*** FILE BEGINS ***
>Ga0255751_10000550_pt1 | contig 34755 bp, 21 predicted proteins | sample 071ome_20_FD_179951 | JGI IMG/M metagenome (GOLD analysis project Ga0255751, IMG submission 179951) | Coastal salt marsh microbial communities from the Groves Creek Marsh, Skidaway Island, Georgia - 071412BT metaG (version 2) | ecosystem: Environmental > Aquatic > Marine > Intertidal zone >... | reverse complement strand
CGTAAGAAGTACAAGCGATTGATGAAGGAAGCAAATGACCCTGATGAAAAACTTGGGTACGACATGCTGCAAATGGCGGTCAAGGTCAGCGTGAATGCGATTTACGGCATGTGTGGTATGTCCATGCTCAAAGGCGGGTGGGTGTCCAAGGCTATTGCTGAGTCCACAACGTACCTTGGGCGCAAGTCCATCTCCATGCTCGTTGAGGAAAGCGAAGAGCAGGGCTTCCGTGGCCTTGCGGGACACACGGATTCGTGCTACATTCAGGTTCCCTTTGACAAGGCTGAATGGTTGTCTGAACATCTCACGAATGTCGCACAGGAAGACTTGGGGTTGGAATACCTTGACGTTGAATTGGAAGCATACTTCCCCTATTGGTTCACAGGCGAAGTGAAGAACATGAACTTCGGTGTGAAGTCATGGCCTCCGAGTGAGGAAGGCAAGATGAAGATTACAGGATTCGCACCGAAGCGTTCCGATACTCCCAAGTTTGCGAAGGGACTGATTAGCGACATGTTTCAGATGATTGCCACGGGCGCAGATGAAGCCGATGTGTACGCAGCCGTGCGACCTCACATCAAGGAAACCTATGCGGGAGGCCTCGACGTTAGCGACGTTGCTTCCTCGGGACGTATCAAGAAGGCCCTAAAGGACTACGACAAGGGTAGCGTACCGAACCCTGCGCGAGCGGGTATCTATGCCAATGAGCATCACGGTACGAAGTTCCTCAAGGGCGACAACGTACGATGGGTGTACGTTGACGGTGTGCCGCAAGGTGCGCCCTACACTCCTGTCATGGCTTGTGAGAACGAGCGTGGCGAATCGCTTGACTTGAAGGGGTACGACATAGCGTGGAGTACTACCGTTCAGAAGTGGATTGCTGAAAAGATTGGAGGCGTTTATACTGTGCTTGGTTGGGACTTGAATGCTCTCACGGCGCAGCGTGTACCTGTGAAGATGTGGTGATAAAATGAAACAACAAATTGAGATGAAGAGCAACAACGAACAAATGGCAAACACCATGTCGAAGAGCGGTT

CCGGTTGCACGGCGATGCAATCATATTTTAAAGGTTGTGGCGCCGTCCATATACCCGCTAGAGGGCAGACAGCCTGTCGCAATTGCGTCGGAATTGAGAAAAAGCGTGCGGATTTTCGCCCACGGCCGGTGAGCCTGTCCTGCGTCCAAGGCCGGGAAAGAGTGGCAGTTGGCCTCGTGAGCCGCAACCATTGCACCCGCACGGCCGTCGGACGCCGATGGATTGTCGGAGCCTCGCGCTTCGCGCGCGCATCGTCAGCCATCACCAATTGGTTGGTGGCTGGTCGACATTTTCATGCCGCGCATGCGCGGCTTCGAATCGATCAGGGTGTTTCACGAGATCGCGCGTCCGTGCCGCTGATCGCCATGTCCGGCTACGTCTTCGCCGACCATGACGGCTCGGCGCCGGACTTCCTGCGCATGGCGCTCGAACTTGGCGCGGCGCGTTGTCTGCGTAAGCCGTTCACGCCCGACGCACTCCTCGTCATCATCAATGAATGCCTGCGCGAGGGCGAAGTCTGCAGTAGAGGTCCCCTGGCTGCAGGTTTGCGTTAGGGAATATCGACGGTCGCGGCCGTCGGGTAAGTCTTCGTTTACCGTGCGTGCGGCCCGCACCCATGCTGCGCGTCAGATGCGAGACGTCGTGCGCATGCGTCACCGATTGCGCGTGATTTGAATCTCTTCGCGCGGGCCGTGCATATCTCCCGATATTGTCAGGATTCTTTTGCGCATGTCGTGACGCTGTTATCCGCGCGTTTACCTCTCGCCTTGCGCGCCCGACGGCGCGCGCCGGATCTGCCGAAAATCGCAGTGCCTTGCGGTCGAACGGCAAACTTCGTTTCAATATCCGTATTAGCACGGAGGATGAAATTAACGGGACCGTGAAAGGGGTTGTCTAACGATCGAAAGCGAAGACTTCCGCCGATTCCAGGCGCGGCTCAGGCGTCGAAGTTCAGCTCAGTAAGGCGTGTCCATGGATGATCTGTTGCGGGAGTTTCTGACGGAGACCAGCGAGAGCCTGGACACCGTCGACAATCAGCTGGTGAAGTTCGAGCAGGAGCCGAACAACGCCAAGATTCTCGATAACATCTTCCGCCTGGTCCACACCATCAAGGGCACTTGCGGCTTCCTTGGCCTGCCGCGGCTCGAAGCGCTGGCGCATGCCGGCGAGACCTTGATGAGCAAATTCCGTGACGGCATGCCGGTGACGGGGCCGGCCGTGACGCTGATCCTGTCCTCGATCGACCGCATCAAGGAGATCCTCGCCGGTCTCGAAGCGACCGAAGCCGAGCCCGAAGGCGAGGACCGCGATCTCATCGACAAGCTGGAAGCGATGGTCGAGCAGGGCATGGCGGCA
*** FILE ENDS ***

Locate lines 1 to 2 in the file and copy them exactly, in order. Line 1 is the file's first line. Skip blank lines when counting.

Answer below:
>Ga0255751_10000550_pt1 | contig 34755 bp, 21 predicted proteins | sample 071ome_20_FD_179951 | JGI IMG/M metagenome (GOLD analysis project Ga0255751, IMG submission 179951) | Coastal salt marsh microbial communities from the Groves Creek Marsh, Skidaway Island, Georgia - 071412BT metaG (version 2) | ecosystem: Environmental > Aquatic > Marine > Intertidal zone >... | reverse complement strand
CGTAAGAAGTACAAGCGATTGATGAAGGAAGCAAATGACCCTGATGAAAAACTTGGGTACGACATGCTGCAAATGGCGGTCAAGGTCAGCGTGAATGCGATTTACGGCATGTGTGGTATGTCCATGCTCAAAGGCGGGTGGGTGTCCAAGGCTATTGCTGAGTCCACAACGTACCTTGGGCGCAAGTCCATCTCCATGCTCGTTGAGGAAAGCGAAGAGCAGGGCTTCCGTGGCCTTGCGGGACACACGGATTCGTGCTACATTCAGGTTCCCTTTGACAAGGCTGAATGGTTGTCTGAACATCTCACGAATGTCGCACAGGAAGACTTGGGGTTGGAATACCTTGACGTTGAATTGGAAGCATACTTCCCCTATTGGTTCACAGGCGAAGTGAAGAACATGAACTTCGGTGTGAAGTCATGGCCTCCGAGTGAGGAAGGCAAGATGAAGATTACAGGATTCGCACCGAAGCGTTCCGATACTCCCAAGTTTGCGAAGGGACTGATTAGCGACATGTTTCAGATGATTGCCACGGGCGCAGATGAAGCCGATGTGTACGCAGCCGTGCGACCTCACATCAAGGAAACCTATGCGGGAGGCCTCGACGTTAGCGACGTTGCTTCCTCGGGACGTATCAAGAAGGCCCTAAAGGACTACGACAAGGGTAGCGTACCGAACCCTGCGCGAGCGGGTATCTATGCCAATGAGCATCACGGTACGAAGTTCCTCAAGGGCGACAACGTACGATGGGTGTACGTTGACGGTGTGCCGCAAGGTGCGCCCTACACTCCTGTCATGGCTTGTGAGAACGAGCGTGGCGAATCGCTTGACTTGAAGGGGTACGACATAGCGTGGAGTACTACCGTTCAGAAGTGGATTGCTGAAAAGATTGGAGGCGTTTATACTGTGCTTGGTTGGGACTTGAATGCTCTCACGGCGCAGCGTGTACCTGTGAAGATGTGGTGATAAAATGAAACAACAAATTGAGATGAAGAGCAACAACGAACAAATGGCAAACACCATGTCGAAGAGCGGTT